Cornyn continued: “So far, I think, the House managers are undermining their own case by saying, this was a request for an investigation that was never done and oh, by the way, the President didn’t want it anyway. And just by requesting an investigation that wasn’t done and wasn’t really desired, that represents foreign interference in an election against a potential but undetermined rival? The logic is, you’ve got to struggle a little bit to keep up with the train of thought there, but we’re going to keep an open mind.”

Cornyn went on to call impeachment a "nuclear option."

"This is something we should not do unless that constitutional standard is met, and I’m struggling to see how that is even close," he added.

4:24 p.m. ET, January 22, 2020

A third House impeachment manager is now presenting the Democrats' case

Senate TV
Senate TV

Rep. Sylvia Garcia, one of seven House impeachment managers, is now continuing the Democrats' opening arguments.

She is the third manager to speak today: Adam Schiff and Jerry Nadler presented parts of the opening arguments before her.

The Democrats will get, in total, 24 hours over the course of three days to present their case.

4:23 p.m. ET, January 22, 2020

Schumer says Democrats won’t swap Hunter Biden for Bolton

Jose Luis Magana/AP
Jose Luis Magana/AP

Senate Minority Leader Chuck Schumer told reporters that there is no way he’d trade Hunter Biden for the GOP witness in order to get John Bolton to testify for the Democrats. He said that is not on the table.

“I think that is off the table. That trade is not on the table,” he said.

Asked whether he thought House manager Jerry Nadler’s comments early Wednesday morning were appropriate, Schumer said he thought Chief Justice John Roberts dealt with the issue, and he talked generally about the arguments made. He wouldn’t comment further on Nadler specifically. 

“I’ve said all I’m going to say, “ he told reporters when pressed again on Nadler.

Schumer also applauded his GOP colleagues who fought to change the resolution so each side would have three days instead of two to make the case. Schumer said it was 100% evidence that Republicans could eventually be moved to support more witnesses and documents.

Some background: Roberts scolded both the Democratic House managers and the President's defense team early Wednesday morning after a contentious exchange on the Senate floor.

Roberts had just listened to the impeachment managers and Trump's legal team rip into each other after Nadler made the case for issuing a subpoena for former national security adviser John Bolton's testimony.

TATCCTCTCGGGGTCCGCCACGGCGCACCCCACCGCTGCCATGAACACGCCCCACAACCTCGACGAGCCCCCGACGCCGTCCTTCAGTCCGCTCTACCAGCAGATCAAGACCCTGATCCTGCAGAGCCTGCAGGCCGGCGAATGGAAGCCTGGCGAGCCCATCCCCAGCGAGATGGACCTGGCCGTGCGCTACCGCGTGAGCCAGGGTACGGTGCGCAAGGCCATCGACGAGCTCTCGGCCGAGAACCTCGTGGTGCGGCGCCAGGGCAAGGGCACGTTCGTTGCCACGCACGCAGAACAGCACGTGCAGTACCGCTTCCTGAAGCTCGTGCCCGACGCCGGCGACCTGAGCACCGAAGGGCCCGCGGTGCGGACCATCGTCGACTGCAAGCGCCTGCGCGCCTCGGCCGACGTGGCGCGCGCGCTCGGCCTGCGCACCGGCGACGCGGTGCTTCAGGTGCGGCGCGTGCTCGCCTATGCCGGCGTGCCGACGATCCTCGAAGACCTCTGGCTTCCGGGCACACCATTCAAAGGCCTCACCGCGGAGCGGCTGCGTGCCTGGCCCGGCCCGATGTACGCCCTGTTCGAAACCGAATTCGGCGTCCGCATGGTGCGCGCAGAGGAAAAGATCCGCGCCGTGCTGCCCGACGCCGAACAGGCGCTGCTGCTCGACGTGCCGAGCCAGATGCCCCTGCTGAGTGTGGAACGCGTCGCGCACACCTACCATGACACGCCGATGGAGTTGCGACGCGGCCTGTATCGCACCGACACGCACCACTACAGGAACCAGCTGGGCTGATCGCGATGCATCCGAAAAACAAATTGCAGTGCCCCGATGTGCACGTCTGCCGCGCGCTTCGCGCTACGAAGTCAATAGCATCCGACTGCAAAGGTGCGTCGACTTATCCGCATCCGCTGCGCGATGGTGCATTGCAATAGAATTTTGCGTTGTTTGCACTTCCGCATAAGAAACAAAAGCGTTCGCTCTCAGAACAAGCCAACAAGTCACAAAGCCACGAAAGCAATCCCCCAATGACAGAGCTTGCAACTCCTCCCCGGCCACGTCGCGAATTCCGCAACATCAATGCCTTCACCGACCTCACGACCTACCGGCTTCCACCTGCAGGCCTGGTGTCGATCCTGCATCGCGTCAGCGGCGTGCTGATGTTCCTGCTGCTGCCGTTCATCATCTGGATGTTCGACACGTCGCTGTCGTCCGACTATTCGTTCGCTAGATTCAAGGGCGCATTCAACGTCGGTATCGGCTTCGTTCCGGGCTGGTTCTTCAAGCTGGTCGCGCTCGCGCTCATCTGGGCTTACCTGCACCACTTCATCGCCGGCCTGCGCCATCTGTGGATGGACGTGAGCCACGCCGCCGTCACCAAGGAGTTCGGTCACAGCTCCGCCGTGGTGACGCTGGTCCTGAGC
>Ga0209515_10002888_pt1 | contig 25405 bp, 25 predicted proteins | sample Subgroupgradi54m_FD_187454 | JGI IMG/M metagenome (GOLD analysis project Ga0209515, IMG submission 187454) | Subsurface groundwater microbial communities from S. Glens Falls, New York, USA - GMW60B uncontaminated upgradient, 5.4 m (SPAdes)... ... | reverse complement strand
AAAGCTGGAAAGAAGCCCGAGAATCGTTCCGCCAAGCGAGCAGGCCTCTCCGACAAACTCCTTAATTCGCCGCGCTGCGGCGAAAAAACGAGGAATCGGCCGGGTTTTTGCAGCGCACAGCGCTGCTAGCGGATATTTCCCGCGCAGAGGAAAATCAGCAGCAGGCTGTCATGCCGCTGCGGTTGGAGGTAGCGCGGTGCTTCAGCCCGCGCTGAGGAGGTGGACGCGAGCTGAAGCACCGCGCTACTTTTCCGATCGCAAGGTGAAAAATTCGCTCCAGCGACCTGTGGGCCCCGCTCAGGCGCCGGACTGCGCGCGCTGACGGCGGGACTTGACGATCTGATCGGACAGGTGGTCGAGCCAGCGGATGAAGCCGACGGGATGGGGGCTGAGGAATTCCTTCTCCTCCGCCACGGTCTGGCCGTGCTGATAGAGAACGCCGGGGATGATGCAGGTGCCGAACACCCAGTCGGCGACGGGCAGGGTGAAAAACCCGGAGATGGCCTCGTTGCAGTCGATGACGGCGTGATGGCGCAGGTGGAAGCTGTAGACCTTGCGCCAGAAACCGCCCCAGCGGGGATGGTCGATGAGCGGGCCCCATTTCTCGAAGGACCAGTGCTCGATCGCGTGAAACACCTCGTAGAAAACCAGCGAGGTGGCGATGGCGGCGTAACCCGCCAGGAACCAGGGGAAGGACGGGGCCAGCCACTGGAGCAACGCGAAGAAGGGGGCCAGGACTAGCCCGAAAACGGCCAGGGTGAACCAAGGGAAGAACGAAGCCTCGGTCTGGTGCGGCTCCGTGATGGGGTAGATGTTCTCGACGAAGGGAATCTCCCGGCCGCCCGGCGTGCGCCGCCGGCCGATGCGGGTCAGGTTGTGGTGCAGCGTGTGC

During that argument, Nadler accused Republican senators of "voting for a coverup" by killing amendments for documents and testimony of additional witnesses.

That led to White House counsel Pat Cipollone firing back during his own remarks: "The only one who should be embarrassed, Mr. Nadler, is you. For the way you addressed this body. This is the United States Senate. You're not in charge here."

4:10 p.m. ET, January 22, 2020

The trial is back in session

Senate TV
Senate TV

The Senate impeachment trial just resumed following a brief break.

House impeachment manager Jerry Nadler is continuing to give the Democrats' opening statement, picking up from House manager Adam Schiff, who began outlining the case earlier this afternoon.

The Democratic House managers get 24 hours over the course of three days to give their opening arguments.

3:49 p.m. ET, January 22, 2020

Trump lawyer urges Schiff to proceed with his case

CNN
CNN

Jay Sekulow, one of the lawyers on President Trump's legal team, urged House manager Adam Schiff and Democrats to proceed with their case because he said the opening statement "undercuts their entire argument."

"We just went through two and a half hours of laying out their case to go with the 11 hours laying out their case last night. Now unless he's making it up, it seems like he's got a lot of information, so proceed with your case. The more they do this two and a half-hour events at a time, it undercuts their entire argument, but you know what, that's going to be ultimately for the United States Senate to decide," he said.

Sekulow continued: "Look, they're putting on their case. The good news is we only have 22 hours more to go of their side and we'll go. Let them put their case on and we'll continue."

Asked if Trump's defense team will use the full 24 hours for their opening arguments, Sekulow said, "I can't make any determinations as to how long our proceedings are going to go, we got to base it on what they do."

3:32 p.m. ET, January 22, 2020

The Senate trial is on recess

Senators just took a short break, but they'll return before 4 p.m. ET.

House manager Adam Schiff spoke for two and a half-hours during the Democrats' opening statement, which will resume after the break.